The single most often-cited reason for leasing a car instead of buying is that you won’t own the vehicle you’re driving, therefore, it doesn’t make sense to lease. This is often stated as a self-evident truth, with no further analysis being required. Unfortunately, many people take such statements at face value, without really considering all of the implications.
There are some assets that are almost always desirable to own, if you can afford to do so. A home is one of those things. Even with all of the risks and responsibilities of ownership, owning your own home almost always beats renting, because homes nearly always appreciate in value. This makes them a great investment, allowing many people to accumulate real wealth through their ownership.
But cars are a very different proposition. The average car will lose 11 percent of its value, the second it drives off the lot. Most cars will lose half of their resale value within the first three years of rolling off the assembly line. With assets like that, who needs liabilities?
It turns out that the risks of owning a depreciating asset are just one of the many reasons that makes owning your own car, arguably, less attractive than leasing one.
Here are some other things to consider when deciding if buying a new car is really the route that is best for you or if leasing could give you the same capabilities at lower cost and less risk.
Leasing, on average, will give you a sharply reduced monthly payment
For some people, not owning their own car may be considered a cost of leasing. But certainly one of the greatest benefits of leasing is the money that is saves you, every month you have your car. For any given car, leasing will give you sharply reduced monthly payments over what you would be forced to pay by purchasing with a bank loan. And the worse your credit is, the truer that statement becomes.
For example, someone with a middling credit rating and perhaps some bad notes on their credit history may have payments on a $35,000 car of between $700 and $800. Over the course of a five-year loan, much of this money will end up going straight to interest, which may easily run as high as 10 percent per year, depending on the terms of the loan.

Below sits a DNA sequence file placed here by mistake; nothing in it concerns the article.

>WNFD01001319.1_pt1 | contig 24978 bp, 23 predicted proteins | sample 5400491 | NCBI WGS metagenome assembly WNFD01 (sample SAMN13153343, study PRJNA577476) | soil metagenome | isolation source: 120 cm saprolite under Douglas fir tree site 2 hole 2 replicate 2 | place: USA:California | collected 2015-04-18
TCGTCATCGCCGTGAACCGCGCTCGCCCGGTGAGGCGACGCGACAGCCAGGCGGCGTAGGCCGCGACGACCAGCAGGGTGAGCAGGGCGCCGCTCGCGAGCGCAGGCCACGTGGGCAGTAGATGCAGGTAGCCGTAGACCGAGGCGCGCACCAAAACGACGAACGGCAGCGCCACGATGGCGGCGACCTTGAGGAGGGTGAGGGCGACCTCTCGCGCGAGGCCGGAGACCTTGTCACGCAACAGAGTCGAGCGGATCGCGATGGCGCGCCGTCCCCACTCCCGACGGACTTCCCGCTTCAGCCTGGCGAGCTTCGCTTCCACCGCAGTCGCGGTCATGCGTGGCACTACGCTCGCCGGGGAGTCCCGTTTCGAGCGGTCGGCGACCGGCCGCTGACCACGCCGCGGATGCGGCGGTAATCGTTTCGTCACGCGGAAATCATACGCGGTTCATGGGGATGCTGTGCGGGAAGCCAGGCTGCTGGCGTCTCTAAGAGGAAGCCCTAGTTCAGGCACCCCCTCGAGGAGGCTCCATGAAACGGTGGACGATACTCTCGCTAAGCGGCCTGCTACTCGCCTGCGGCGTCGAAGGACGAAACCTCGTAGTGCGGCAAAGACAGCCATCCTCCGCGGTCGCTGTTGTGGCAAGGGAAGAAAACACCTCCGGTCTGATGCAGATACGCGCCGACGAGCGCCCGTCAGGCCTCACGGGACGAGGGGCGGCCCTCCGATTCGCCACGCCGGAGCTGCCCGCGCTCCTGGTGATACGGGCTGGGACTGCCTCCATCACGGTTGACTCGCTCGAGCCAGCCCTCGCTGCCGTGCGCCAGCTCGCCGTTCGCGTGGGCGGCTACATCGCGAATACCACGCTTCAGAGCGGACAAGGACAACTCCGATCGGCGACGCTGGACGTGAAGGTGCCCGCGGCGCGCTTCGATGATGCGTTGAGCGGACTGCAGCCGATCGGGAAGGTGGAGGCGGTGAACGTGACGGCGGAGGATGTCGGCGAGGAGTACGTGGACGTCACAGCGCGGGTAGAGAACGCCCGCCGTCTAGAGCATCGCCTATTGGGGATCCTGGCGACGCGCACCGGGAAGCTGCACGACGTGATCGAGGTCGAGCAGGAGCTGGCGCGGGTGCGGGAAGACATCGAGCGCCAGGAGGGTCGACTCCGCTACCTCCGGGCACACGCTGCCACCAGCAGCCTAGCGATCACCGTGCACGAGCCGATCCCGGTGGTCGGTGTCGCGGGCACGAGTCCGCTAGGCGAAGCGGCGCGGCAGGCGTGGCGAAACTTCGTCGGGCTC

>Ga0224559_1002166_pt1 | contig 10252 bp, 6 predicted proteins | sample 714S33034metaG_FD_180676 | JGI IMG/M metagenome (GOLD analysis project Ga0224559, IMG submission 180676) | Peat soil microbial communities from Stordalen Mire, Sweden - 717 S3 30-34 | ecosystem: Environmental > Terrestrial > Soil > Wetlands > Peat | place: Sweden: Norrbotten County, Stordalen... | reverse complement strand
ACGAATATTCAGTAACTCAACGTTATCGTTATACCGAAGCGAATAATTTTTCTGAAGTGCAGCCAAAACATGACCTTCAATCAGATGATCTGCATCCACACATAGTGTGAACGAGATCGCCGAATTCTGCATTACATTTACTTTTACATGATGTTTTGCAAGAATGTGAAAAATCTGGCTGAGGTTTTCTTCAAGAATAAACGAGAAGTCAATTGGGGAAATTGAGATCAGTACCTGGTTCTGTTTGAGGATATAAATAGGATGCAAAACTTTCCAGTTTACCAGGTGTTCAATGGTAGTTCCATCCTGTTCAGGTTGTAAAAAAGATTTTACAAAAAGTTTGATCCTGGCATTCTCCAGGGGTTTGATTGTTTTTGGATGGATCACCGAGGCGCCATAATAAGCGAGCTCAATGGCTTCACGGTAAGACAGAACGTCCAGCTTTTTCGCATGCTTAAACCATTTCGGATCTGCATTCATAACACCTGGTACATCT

However, that same car will often be able to be leased for as low as $400 per month. Over the course of a 36-month lease, this can add up to tremendous savings, as much as $10,000 or more. It can also allow those who simply could not afford a new car under any circumstances to get a less expensive model for payments of just a couple hundred dollars per month. In fact, this is one of the most powerful aspects of leasing. It can allow access to a new car for those that simply wouldn’t be able to otherwise acquire one.
Leasing dramatically reduces up-front costs
A related but distinct issue is the sometimes huge up-front costs that people who buy cars on bank loans are required to pay before driving off the lot. Down payments of between 20 and 30 percent are not uncommon. And with fees and taxes, this can easily total over $10,000. Most people just don’t have that kind of money laying around to be used for bulk-payment cash outlays.
Leasing, on the other hand, often allows the customer to drive off in a new car for just a couple hundred dollars. Typically, leases only require prepayment of the first month’s rent and a small security deposit. The total savings between the up-front costs and the money saved on monthly payments can be truly staggering. And a lot of the reason such savings are possible is because the buyer is leveraging the dealership’s ability to maximize the value they can create in the cars they sell. In a sense, they can give great deals on the cars they lease because they will be able to get a great price when they resell that vehicle. This is a subtle but important point. Many people lament how much more cars tend to cost at respected dealerships. But this ignores the fact that, often times, the value they create is worth even more than the premium they charge. Which brings us to the last reason to lease, instead of buying. You don’t have to worry about playing amateur car dealer.
With a lease, you get to walk away when it’s done
Car dealerships are multi-million-dollar businesses. They often with tends or hundreds of highly trained employees and enjoy huge economies of scale and exclusive deals on parts that no private seller could ever achieve. Dealerships have such a huge edge in the used car market that trying to compete with them as an amateur is, more often than not, a fool’s errand.